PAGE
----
Suppose we agree with Edmund Burke that it is the "little platoons," with Berger and Neuhaus that it is the "mediating structures", and with Lawrence Cahoone that civil society is the essential ingredient for the liberal republican society because "under conditions of civility, membership plus freedom equals dignity." Now what?
The what is obviously the culture that animates the civil society. The whole point of civil society is that it is a space of people living together without the interference of government, a community that, most of the time, resolves its problems internally.
But obviously, people do not just jolly along with their neighbors in a vacuum. They are inspired by trust in each other.
In The Faith Instinct Nicholas Wade makes it clear what it takes to get people to live together without being bossed around by police and government. It is religion. In the crudest terms, it is the threat of divine justice. People that behave badly may not be punished in this life but they will certainly be punished in the next one.
To expand this notion we could say that culture, in the broadest sense including religion, folkways, philosophy, and moral movements, is what makes civil society--people living together--work and give life meaning.
In the United States in the last century we have experienced a culture war between people who wanted to continue the Judeo-Christian religious cultural tradition and those who wanted a break with it in the direction of more sexual freedom, more cultural creativity, and more government in the areas of health, education, and welfare that were previously the responsibility of the Church and civil society. The situation has become complicated by the entry into the United States of East and South Asians with their faith traditions. How can all these traditions be brought together and blended so that civil society is still possible?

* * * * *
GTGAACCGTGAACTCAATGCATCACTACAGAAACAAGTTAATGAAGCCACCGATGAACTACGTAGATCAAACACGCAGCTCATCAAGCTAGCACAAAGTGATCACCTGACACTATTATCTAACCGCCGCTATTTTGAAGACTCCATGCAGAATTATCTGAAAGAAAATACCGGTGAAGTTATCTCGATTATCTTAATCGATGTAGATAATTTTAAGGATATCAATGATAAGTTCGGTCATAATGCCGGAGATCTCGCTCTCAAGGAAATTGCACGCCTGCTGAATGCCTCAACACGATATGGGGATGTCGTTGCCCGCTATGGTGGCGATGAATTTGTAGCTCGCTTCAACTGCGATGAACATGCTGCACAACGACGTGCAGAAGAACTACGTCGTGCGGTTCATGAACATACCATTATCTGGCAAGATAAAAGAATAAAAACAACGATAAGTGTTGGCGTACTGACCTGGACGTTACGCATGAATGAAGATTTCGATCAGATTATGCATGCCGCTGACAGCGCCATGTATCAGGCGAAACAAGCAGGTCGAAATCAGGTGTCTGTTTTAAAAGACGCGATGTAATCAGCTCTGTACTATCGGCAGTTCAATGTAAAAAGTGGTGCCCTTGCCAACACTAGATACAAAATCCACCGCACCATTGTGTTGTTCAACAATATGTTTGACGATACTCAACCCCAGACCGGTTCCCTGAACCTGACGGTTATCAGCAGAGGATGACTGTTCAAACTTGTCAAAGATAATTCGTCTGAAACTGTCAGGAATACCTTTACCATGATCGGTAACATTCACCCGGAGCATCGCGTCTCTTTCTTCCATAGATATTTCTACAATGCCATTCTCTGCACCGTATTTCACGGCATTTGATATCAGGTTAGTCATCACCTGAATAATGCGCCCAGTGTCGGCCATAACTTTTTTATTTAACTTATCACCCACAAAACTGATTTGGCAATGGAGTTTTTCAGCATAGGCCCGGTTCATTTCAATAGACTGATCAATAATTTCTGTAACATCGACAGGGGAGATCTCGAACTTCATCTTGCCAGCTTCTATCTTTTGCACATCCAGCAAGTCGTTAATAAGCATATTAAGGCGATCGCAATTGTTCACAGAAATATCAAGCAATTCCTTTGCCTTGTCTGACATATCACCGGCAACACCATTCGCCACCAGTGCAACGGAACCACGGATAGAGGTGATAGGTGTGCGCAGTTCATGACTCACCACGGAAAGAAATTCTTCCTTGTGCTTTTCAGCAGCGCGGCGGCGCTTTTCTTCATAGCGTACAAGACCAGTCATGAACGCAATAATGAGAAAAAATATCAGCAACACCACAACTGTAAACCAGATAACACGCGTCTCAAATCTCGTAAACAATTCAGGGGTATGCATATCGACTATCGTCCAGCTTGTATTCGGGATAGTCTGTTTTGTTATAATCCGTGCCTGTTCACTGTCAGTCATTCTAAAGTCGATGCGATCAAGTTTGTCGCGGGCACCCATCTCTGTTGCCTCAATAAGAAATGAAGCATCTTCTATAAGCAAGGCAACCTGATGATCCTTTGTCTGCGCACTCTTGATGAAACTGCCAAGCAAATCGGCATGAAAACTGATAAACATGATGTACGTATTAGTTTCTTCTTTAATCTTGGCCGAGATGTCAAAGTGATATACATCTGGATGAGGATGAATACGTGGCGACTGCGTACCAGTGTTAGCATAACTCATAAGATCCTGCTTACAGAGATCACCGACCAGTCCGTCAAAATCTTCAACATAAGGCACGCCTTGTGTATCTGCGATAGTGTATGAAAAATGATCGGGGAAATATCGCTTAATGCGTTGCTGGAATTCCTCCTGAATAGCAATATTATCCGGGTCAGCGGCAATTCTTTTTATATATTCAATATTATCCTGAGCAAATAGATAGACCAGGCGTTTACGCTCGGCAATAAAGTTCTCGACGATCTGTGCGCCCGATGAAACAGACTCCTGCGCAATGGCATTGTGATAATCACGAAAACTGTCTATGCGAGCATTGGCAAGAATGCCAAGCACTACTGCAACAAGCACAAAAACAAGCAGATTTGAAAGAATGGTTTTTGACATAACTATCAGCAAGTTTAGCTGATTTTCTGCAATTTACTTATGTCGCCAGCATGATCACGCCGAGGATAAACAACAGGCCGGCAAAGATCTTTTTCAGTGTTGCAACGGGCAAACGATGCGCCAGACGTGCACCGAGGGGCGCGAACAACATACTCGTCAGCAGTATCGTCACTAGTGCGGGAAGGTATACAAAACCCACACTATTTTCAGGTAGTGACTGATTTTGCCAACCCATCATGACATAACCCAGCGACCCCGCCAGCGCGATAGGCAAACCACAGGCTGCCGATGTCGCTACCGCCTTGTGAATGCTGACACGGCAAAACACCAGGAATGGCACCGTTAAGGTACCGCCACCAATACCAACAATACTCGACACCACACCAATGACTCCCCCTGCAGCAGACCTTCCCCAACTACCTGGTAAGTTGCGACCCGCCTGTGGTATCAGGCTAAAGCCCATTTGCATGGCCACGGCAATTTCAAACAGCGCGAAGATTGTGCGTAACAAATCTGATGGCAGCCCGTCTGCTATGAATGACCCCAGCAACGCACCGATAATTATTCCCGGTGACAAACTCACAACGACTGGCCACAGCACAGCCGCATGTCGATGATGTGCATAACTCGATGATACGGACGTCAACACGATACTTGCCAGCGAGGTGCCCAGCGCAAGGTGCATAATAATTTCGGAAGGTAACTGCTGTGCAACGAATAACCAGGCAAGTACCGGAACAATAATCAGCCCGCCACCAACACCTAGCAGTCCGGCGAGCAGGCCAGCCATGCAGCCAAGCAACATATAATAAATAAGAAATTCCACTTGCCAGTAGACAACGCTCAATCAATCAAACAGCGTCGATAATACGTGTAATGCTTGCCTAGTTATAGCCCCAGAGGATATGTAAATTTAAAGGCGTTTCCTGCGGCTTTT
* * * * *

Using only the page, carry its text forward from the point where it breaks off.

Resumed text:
The answer is fairly simple. The three great cultural traditions, Abrahamic, Hindu, and Confucian, must come together to tame the modernist war on tradition and the mediating structures of civil society. For the great traditions are united in their knowledge of the importance of personal piety, the moderation of the individual impulse with the social impulse. They stand in the way of radical individual license and radical government power.
The moment for this coming together is now, as the modernist combination of radical individualism and overweening government crashes morally, economically, and financially all over the world. The great power of instrumental reason in the economic sector and the political sector must be tamed, and the place to do it is in the middle, the public sphere between the megastructures where people come to live together or close to each other and take off their political armor and economic weapons.
Is this possible? Can we really succeed in taming the monster? We already tamed the monster of plantation slavery, that Original Sin of capitalism. Now it is time to tame the monster combination of antisocial individualism and anti-human big government. It can't be that hard.